The two datasets were analysed separately, using comparable models and methods to assess similarities in findings. For each dataset, wealth was categorized through a post-facto hierarchical cluster analysis, which included landholdings (owned, rented, borrowed), house construction, livestock, and head of household gender (Hartter Reference Hartter2009, Reference Hartter2010). We then grouped our predictors into four categories of factors: geography, household characteristics, respondent characteristics and perceptions (Table 1). These comprised sets of potential variables hypothesized to affect the response regarding each of the five benefit types that we identified: perception of any benefit by Kibale, all ecosystem services, rain, air, and climate. We constructed global models of all factors, then examined all possible submodels to avoid any biases introduced using stepwise techniques. Using Akaike's information criteria corrected for small sample size (AICc), we obtained the best fit general linear model (GLM) with a binomial response and logit link function. We used the package glmulti (de Mazancourt & Calcagno Reference De Mazancourt and Calcagno2010) in R (ver 2.13.1) to test all possible submodels, with a threshold criterion for improvement of ΔAICc ≥ 2 (Burnham & Anderson Reference Burnham and Anderson2002). AICc is used to assess statistical model quality in goodness of fit, traded off against the model complexity (number of parameters), in this case maximizing likelihood of the model, while penalizing for overfitting. For ease of interpretation, we present the top selected models, and then present traditional variable significance in the models.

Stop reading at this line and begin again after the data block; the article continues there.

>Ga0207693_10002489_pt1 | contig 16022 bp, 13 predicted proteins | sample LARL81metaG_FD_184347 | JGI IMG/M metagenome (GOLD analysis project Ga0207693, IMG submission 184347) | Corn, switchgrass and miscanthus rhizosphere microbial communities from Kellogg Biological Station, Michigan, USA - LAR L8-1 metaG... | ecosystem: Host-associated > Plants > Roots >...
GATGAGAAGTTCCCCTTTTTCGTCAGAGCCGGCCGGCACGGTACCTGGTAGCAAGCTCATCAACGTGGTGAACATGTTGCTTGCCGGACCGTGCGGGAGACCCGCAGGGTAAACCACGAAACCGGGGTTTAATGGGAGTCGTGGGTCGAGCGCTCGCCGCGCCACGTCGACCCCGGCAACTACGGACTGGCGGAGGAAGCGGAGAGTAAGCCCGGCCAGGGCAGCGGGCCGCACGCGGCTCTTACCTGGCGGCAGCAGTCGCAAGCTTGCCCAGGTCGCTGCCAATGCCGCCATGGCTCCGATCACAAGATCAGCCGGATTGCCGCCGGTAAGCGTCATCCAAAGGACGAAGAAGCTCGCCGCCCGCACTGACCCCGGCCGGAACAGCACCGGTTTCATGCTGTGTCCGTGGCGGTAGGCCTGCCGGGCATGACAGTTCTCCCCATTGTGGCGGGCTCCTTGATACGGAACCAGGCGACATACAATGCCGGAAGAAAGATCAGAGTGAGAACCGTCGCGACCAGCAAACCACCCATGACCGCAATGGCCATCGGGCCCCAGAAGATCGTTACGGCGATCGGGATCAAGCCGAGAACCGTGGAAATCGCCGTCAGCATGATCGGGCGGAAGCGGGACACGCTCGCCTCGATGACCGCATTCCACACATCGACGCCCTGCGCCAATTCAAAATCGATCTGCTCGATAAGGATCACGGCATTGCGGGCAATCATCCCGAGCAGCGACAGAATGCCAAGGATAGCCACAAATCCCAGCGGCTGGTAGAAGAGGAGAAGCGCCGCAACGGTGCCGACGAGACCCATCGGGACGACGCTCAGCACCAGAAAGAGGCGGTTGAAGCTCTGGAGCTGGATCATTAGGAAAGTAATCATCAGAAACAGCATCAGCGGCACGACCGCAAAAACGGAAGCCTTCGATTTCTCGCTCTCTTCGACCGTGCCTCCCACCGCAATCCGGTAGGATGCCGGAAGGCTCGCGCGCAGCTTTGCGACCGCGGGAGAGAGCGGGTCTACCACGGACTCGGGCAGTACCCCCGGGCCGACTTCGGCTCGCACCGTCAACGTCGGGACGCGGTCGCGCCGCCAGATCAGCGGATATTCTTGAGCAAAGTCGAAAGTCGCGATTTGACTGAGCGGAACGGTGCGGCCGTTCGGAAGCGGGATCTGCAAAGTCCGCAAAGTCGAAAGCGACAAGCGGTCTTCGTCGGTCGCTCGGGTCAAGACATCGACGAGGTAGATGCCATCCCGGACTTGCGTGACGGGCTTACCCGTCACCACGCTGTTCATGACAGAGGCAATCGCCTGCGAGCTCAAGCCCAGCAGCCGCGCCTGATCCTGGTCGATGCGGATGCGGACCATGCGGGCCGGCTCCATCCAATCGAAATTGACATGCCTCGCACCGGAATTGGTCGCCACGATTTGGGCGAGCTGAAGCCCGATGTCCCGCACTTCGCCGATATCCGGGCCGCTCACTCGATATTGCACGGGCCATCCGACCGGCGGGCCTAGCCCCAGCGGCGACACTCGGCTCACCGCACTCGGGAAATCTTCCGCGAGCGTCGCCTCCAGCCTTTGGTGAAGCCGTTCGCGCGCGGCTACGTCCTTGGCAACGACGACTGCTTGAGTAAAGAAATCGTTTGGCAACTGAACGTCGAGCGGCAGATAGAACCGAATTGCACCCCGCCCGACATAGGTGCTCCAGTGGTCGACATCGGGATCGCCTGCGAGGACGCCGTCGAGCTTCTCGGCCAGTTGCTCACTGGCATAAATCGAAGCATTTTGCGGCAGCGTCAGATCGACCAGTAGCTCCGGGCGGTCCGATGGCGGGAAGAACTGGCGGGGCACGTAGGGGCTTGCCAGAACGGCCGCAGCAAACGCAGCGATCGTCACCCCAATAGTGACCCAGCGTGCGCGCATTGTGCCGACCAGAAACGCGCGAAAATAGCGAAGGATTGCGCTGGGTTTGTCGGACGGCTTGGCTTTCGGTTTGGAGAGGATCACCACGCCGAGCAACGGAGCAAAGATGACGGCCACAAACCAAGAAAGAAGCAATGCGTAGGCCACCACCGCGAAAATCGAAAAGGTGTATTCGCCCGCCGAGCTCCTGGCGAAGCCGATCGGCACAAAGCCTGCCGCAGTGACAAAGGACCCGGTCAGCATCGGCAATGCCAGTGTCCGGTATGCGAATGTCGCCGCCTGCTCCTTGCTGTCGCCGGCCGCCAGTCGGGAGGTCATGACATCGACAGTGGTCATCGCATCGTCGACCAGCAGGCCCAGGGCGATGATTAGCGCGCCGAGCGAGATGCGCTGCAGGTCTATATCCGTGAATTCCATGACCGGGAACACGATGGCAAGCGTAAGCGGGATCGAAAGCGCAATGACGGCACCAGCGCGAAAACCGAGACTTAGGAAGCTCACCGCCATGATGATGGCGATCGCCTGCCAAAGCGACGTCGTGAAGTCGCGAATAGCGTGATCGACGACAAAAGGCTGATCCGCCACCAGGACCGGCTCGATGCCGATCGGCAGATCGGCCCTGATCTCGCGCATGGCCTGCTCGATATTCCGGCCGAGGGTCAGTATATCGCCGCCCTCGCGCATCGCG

Table 1 Factors hypothesized to influence perceptions of benefits and ecosystem services.